OWN 'Time Of Essence' Exclusive Clip: Readers Wondered Why Reggie Bush Was On The Magazine's Black L
A new episode of OWN's Time Of Essence premieres tonight at 9 pm ET/PT and BOSSIP's got an exclusive clip!
As previously reported the highly anticipated five-part one-hour docu-series debuted on Friday, August 18 at 9 pm ET/PT and it's detailing Essence magazine's "trailblazing that reaches a global community of over 20 million Black women and has revealed some of the most captivating and influential covers of the past half-century."
OWN previously revealed the names of the thought leaders, celebrities, and culture-defining influencers who will be featured in the series via a press release. The esteemed group includes Golden Globe® winning actress Taraji P. Henson, Sunny Hostin, producer and former president of Motown Productions Suzanne de Passe, Gabrielle Union and Oscar® winning actress Halle Berry.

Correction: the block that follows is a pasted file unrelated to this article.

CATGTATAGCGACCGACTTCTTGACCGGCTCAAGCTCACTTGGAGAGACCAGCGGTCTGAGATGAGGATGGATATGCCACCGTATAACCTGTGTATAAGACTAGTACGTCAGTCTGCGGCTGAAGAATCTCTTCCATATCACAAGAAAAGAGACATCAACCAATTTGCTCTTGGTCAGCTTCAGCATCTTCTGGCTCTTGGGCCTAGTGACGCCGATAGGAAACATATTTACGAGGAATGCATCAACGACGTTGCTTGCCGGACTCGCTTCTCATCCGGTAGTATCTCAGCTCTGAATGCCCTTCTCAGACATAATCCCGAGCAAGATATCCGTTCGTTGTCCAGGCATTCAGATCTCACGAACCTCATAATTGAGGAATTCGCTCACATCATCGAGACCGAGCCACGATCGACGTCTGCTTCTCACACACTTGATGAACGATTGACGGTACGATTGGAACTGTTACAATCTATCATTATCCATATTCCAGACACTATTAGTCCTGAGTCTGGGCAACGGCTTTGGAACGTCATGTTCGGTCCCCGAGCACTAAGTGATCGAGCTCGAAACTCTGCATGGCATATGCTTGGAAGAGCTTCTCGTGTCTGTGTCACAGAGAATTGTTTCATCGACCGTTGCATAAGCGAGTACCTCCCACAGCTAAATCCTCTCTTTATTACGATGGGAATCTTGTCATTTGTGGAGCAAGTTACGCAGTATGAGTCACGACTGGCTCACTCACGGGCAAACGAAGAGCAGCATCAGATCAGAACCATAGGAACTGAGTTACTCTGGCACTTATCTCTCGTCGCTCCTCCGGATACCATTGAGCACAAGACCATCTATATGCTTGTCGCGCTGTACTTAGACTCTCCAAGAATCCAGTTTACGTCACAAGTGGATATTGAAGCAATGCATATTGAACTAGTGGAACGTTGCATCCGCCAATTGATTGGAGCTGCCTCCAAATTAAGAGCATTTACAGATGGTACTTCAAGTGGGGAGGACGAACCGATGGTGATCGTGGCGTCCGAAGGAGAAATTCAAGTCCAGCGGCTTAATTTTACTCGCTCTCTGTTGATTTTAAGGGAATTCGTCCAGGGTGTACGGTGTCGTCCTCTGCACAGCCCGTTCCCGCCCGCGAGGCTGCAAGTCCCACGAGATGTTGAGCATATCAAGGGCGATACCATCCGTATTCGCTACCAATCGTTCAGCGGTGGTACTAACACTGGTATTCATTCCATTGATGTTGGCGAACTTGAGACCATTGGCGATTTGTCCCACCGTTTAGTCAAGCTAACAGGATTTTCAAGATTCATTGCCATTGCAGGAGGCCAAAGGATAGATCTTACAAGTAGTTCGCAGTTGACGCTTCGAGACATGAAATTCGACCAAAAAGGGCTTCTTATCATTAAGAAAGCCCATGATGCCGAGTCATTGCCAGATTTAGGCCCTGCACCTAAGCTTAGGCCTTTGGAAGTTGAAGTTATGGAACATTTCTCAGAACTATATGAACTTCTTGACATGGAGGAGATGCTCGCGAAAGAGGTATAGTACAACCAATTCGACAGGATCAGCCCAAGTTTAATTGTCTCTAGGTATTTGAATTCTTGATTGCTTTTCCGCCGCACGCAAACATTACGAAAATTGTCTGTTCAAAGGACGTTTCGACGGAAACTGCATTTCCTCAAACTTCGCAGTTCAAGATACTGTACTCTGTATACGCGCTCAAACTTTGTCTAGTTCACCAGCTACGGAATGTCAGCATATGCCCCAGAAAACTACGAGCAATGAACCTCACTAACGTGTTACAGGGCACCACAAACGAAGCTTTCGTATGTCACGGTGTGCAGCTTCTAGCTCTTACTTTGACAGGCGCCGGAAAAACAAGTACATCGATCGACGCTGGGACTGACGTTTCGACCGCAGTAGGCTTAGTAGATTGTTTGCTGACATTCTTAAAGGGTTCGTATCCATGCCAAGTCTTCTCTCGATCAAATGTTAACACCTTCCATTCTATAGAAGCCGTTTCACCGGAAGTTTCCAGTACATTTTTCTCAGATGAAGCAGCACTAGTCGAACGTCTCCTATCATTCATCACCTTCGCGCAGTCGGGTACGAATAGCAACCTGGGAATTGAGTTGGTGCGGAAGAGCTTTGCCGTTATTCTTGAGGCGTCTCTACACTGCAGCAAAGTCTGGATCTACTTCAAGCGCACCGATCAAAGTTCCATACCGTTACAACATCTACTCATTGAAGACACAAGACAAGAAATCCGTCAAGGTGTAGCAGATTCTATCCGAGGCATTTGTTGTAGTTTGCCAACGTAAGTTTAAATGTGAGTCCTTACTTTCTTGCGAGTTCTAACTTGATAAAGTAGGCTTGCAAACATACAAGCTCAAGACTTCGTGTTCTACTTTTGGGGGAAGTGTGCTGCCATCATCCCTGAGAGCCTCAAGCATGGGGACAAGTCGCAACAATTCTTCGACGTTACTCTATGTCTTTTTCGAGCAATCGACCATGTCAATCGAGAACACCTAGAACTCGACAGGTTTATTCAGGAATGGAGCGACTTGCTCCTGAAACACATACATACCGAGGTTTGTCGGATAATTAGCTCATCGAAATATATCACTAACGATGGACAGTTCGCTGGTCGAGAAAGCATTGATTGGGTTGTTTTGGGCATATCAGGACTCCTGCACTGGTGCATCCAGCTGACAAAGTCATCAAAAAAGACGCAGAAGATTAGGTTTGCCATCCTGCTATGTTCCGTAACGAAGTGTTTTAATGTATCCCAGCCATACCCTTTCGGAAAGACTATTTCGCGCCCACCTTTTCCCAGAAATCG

Previously announced trailblazers also include fashion model and icon Beverly Johnson, Johnson's daughter Anansa Sims, Oscar® winning actress Whoopi Goldberg, Emmy® winning actress Sheryl Lee Ralph, Regina Hall, Taye Diggs and none other than Oprah Winfrey.
OWN Time Of Essence Exclusive Clip:
In an exclusive clip shared with BOSSIP, we see Essence editor Cori Murray explaining the disapproval the Black community showed when the magazine featured Reggie Bush for their heralded February "Black Love" issue.
Bush was an interesting choice considering that the mag usually profiled Black couples like Magic and Cookie and Will and Jada, but since Bush was so hot at the time he was greenlit for the 2010 cover.
The move sparked backlash however because not only was it not an original photo of the football player, but he was dating Kim K at the time.
"How could we celebrate him when he's clearly over here dating Kim Kardashian?" Murray remembers readers asked.
Take an exclusive look below.
Time Of Essence: Chapter Five: The 2010s To The Future airs tonight, Friday, September 15, @ 9 pm ET/PT
Check out an official description below.
In the 2010s, Essence was a household name but is buried in a vast library of Time Inc. publications. Change is on the horizon when Essence is brought back into Black ownership, but external challenges and internal issues test the company's resilience.